LOCAL actor Ross Jamieson is lucky to be alive. The 21-year-old who is making his professional debut at the Fringe was aware of just serious things were at the time, well, he was only two-years-old, but he has learned since.
“Only as I got older and saw pictures, read news articles and heard stories from my parents did I truly realise how lucky I am to be alive and how it all could have been so different,” he says.
“My dad told me a story about my mum being told to hold me in the ambulance as that may have been the last chance she ever had to do so. Hearing things like that puts life into perspective.”
Jamieson had contracted meningococcal septicaemia and doctors told his family to prepare for the worst.
Beating ‘4 million to 1’ odds of survival, antibiotics saved his life which makes his Fringe debut in The Mould That Changed The World, a musical about the threat of antibiotic resistance all the more poignant.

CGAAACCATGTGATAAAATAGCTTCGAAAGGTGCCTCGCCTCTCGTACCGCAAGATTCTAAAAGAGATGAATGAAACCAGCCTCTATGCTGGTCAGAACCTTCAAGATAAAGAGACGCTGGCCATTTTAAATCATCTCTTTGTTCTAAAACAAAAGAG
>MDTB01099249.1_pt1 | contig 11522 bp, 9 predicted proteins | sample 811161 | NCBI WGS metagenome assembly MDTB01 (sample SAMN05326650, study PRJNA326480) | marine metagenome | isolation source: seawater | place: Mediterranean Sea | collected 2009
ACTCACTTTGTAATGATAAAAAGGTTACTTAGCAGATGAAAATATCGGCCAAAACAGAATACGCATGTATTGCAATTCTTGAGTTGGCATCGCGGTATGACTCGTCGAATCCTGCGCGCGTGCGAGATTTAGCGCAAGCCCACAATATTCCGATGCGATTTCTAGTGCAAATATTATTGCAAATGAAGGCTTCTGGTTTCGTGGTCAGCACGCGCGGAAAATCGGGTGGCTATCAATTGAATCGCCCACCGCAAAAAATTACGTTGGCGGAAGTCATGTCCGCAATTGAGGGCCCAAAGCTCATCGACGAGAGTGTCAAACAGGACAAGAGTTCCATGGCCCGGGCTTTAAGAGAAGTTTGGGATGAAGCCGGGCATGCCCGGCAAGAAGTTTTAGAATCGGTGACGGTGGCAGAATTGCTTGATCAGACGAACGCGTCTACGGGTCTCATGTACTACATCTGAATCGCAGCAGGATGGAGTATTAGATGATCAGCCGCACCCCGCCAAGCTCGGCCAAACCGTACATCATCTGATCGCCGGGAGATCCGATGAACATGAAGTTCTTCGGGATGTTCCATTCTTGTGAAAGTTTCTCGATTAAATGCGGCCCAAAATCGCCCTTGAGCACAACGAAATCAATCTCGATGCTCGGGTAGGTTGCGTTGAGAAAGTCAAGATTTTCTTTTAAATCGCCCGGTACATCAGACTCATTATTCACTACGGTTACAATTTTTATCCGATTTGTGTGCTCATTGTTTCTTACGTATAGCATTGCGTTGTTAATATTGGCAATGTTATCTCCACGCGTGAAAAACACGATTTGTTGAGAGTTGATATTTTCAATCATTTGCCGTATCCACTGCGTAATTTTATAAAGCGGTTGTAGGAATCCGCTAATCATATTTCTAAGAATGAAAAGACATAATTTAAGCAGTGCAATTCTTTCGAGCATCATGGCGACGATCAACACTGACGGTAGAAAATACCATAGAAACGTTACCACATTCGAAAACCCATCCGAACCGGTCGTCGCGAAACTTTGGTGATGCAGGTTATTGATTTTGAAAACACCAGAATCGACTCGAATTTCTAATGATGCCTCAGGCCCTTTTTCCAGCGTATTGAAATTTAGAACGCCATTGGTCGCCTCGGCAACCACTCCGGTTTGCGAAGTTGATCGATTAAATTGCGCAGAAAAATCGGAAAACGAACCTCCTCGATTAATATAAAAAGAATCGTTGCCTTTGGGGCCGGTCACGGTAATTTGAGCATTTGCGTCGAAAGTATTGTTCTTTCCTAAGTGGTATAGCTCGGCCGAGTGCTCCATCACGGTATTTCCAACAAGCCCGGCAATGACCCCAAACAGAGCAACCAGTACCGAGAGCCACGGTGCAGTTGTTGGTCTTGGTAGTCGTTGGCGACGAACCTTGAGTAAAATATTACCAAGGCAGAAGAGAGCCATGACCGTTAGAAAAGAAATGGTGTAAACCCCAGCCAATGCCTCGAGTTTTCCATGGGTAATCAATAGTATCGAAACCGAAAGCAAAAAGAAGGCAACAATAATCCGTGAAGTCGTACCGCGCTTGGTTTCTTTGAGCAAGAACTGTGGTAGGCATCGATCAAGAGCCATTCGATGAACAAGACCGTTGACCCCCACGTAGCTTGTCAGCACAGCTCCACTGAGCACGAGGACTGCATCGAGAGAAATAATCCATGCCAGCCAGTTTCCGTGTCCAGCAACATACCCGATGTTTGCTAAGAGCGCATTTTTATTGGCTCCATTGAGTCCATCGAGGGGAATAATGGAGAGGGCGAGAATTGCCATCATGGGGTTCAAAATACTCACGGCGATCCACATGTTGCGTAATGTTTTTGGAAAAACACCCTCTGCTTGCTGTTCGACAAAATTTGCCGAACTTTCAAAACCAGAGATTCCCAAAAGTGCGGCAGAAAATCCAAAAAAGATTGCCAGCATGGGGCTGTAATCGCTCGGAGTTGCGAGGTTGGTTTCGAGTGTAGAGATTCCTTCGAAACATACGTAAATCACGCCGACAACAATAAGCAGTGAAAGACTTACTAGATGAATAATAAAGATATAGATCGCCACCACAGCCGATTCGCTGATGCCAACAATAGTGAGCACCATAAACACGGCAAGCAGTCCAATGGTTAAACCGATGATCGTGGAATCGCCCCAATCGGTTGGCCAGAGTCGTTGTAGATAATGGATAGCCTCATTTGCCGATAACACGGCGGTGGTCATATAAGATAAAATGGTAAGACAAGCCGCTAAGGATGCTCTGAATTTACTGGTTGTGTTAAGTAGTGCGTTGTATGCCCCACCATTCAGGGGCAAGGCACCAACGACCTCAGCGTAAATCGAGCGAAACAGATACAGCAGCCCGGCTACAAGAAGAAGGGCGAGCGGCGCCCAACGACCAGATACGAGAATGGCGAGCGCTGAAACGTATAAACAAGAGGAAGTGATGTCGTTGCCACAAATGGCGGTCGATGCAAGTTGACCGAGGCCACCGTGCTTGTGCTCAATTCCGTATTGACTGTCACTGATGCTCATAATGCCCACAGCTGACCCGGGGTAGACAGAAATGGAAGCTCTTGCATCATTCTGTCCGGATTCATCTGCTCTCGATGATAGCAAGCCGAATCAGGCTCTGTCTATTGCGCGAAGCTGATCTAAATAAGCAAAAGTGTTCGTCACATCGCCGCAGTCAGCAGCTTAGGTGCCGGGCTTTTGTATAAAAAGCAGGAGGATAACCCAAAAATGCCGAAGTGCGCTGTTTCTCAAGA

“Without a doubt I owe my survival to antibiotics, working with healthcare professionals and sharing my story they’ve been discussing what treatment I would have had...”
If the topic seems unusual sunject matter for a musical, the piece carries an important message insists the actor.
“I didn’t realise how big the problem is and what better way to send out a message than with an all-singing, all-dancing musical?”
That’s he’s spreading the message to his home audience makes it all the more special.
“Being brought up in Edinburgh, getting treated for my meningitis in the Sick Kids and now doing a musical about antibiotics and bacteria at Surgeons Hall...
“It’s amazing and I can’t wait to hopefully be with The Mould... as we spread the message further afield.”
The Space, Sugeons Hall, until Saturday, 12.30pm, £10, 0131-226 0000